The freedom of choice is, however, limited by the provisions of Article 6 of the Rome Convention.
Under Article 6, a choice of law made by the parties in a contract of employment shall not have the result of depriving the employees of the protection afforded to them by the mandatory rules of the law that would apply in the absence of choice.
In the absence of choice of the applicable law or if it is impossible to prove this choice, the employment contract is governed by the law of the country in which the employee habitually carries out his/her work in performance of his/her contract.
If the employee does not habitually carry out his/her work in any one country, the employment contract is governed by the law of the country where the place of business, through which he/she was hired, is located. This provision is designed to apply to employees, generally in sales-related positions, who work in several countries at the same time. This would not be the case for a US employee posted in France and who would work consecutively in two countries.
Given the foregoing, the primary criteria used by the courts in order to determine the law that would be applicable in the absence of choice, is the law of the country where the employees habitually carry out their work. This concept of the habitual place of work is a traditional tool used to resolve conflicts of jurisdictions and laws.
Article 5 of the Brussels Convention on jurisdiction (as replaced by Article 19 of Regulation 44/2001/EC) contains a provision similar to the Rome Convention, stating that an employer registered in a member state may be sued before the courts in the place where the employees habitually carry out their work. This text was added to the Brussels Convention in 1989. When drafting the amendment, the viewpoint was that disputes should, as much as possible, be brought before the courts of the state governing the contract in line with case law of the European Court of Justice (Report on the Convention on the Accession of Spain and the Portuguese Republic to the Brussels Convention, OJ 1990 C 189, pg.35, paragraph 23).
Since courts first determine whether they are competent and subsequently which law applies, case law on the habitual place of work is generally based on Article 5 of the Brussels Convention.
(a) Habitual place of work
Pursuant to case law, the habitual place of work is the location where the employees actually perform the work covered by their employment contract – or, in other words, the main location where they perform their professional activities.
The ECJ set out the applicable rules in Weber vs. Universal Ogden Services Ltd :
Where an employee performs his/her contract of employment in several member states, the place where he/she habitually works is the place where, or from which, taking account of all the circumstances of the case, he/she in fact performs the essential part of his/her duties vis-à-vis his/her employer.
In the case of a contract of employment under which an employee performs for his/her employer the same activities in more than one member state, it is necessary, in principle, to take into account the entire duration of the employment relationship in order to identify the place where the employee habitually works.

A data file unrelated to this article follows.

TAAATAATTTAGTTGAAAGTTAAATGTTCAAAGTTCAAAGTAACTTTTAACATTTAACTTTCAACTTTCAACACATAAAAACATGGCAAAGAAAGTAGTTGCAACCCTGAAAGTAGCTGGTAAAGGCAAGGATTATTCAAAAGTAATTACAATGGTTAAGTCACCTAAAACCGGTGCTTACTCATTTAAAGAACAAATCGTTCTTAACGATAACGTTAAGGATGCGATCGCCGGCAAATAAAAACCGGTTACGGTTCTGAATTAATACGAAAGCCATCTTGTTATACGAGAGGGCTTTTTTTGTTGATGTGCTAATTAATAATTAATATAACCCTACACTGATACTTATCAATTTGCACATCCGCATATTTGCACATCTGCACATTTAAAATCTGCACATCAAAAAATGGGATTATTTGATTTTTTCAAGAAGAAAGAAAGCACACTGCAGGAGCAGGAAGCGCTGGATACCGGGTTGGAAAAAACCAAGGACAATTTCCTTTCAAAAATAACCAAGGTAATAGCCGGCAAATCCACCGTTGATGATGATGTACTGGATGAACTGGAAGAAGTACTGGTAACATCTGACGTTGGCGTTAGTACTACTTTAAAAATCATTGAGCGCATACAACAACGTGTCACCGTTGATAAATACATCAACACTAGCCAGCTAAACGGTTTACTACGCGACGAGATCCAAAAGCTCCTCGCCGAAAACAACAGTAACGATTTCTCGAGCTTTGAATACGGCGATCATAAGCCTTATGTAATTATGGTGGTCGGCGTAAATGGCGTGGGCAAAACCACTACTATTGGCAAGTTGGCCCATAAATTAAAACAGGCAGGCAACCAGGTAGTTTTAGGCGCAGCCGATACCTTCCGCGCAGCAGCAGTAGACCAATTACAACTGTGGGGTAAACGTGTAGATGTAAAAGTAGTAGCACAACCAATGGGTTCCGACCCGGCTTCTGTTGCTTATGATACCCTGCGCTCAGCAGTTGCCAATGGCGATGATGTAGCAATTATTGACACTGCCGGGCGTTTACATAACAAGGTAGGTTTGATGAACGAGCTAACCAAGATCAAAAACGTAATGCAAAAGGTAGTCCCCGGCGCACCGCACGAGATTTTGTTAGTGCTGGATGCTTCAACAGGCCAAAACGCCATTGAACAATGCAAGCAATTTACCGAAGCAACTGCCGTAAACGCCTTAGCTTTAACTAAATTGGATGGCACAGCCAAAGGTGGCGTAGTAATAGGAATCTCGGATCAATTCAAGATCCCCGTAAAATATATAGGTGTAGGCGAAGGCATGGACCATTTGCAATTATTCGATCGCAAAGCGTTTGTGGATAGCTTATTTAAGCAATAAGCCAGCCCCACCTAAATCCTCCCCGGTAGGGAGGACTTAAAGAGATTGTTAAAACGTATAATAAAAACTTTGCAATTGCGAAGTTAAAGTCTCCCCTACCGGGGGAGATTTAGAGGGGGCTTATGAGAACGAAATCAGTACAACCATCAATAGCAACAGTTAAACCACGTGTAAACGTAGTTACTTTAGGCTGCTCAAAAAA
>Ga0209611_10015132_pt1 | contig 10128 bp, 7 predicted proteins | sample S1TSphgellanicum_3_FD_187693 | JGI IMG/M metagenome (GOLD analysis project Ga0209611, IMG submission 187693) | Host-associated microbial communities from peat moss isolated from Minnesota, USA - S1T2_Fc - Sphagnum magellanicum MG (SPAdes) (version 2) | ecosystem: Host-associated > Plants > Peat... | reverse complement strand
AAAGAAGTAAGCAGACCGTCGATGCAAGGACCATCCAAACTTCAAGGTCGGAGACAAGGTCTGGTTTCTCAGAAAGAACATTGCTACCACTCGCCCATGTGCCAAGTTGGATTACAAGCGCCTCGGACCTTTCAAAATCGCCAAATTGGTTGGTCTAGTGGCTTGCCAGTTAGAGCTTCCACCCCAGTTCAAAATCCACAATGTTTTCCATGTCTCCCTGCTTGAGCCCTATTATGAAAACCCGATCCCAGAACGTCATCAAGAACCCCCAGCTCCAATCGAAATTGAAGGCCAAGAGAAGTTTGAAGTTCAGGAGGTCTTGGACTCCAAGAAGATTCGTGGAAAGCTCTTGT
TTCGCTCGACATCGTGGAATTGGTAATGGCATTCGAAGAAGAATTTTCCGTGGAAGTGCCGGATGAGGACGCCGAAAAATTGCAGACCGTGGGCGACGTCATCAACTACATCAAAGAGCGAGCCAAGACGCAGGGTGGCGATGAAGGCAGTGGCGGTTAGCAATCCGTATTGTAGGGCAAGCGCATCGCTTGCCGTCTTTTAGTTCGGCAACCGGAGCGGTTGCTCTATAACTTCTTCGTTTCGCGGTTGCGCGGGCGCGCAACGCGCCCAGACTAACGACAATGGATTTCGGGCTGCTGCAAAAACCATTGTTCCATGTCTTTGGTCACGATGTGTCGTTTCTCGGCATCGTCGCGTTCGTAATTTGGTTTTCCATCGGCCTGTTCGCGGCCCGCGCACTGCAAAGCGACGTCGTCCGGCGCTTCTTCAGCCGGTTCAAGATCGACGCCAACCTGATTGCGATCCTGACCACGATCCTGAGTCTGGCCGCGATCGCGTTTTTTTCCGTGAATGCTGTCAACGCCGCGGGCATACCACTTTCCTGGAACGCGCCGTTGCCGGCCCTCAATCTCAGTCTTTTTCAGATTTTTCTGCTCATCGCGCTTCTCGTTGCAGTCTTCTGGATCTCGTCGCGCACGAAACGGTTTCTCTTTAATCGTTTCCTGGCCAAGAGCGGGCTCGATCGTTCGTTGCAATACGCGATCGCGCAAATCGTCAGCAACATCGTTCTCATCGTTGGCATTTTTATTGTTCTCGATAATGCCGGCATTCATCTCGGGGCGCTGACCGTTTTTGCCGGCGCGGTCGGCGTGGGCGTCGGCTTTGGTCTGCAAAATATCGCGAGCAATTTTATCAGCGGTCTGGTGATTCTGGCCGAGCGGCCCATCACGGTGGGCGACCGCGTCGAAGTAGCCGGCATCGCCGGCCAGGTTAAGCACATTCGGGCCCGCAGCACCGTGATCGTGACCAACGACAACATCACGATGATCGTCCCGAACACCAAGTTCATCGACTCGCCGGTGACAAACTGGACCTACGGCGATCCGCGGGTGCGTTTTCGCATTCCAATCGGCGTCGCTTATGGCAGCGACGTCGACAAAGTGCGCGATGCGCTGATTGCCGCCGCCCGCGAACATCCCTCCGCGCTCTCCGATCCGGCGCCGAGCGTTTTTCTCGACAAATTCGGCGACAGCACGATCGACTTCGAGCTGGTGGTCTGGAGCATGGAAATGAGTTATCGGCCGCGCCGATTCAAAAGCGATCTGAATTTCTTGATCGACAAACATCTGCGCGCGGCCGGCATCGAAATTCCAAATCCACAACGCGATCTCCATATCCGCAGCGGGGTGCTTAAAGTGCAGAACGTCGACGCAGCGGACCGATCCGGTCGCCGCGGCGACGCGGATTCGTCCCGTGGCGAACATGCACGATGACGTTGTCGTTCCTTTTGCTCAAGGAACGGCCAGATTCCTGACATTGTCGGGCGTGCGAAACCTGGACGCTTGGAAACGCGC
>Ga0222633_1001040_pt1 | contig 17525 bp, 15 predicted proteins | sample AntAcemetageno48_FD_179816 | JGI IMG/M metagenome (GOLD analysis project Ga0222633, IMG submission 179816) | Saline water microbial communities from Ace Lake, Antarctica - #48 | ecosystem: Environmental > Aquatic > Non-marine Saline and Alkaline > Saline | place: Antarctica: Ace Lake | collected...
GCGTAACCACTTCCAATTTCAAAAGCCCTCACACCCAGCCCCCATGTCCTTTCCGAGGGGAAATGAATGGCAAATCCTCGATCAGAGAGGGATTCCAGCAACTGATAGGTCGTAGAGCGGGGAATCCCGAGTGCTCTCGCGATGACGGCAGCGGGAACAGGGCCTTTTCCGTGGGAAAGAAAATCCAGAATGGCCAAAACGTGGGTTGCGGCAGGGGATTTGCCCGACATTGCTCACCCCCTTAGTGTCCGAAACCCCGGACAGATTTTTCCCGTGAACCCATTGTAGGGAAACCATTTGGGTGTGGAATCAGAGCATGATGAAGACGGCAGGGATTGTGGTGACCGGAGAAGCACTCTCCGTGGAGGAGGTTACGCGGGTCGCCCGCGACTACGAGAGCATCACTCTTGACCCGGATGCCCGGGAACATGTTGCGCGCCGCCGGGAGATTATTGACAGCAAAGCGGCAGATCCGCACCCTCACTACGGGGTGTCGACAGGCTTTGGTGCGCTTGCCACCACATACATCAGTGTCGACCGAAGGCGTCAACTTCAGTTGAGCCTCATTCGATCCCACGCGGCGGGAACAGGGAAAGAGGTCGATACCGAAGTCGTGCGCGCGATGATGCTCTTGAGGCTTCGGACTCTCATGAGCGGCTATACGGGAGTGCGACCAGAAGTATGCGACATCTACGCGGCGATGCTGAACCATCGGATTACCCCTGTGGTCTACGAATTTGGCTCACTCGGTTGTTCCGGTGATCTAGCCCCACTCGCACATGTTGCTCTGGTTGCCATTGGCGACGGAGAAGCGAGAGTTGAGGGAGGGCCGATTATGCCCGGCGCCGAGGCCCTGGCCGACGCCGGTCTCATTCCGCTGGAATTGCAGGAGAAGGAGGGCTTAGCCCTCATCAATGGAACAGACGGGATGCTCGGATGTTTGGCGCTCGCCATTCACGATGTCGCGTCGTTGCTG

Failing other criteria, the habitual place of work will be the place where the employee has worked the longest.
Therefore, where the employee carries out his/her work consecutively in two countries, as would be the case for an employee seconded by a US company to France, the court will choose the location where the employee has worked the longest.
This rule has been applied by the French Supreme Court (Cour de Cassation) in a number of cases. In accordance with this rule, the Employment Section of the Supreme Court has ruled that:
- Portuguese law applied when the employee had worked in Portugal for 30 years and in France for four years prior to his dismissal (Gasalho vs. Tap Air Portugal );
- US law applied when the employee had worked in Amsterdam for six years, in Singapore for four years, and in New York for six years prior to his dismissal (Ferwerda vs. BNP );
- French law applied when the employee had worked in Argentina for 14 years and in France for 15 years prior to his dismissal (Carlos Olivia Campos vs. Banco de la Nacion Argentina ); and
- French law applied when the employee had worked in France for the last ten years out of 15 (Trans Mediterranean Airways vs. Raphaël ).
Obviously, if the employees perform their work in only one country, the law of that country applies (see Steinman vs. Société Générale , Paris Court of Appeal).
(b) Dual employers
Given that French employment law is more favorable to employees, in particular in the event of termination of the employment contract, and in addition to the claim that French law should apply to the employment relationship as being the law of the habitual place of work, US employees seconded to France frequently claim that they have two employers, i.e. their US employer of origin and the French host company. Indeed, where a French company acts as if it were the posted employee’s employer, a court would be likely to rule that it is the actual employer, even if the US company continues to manage and supervise the employee during the secondment.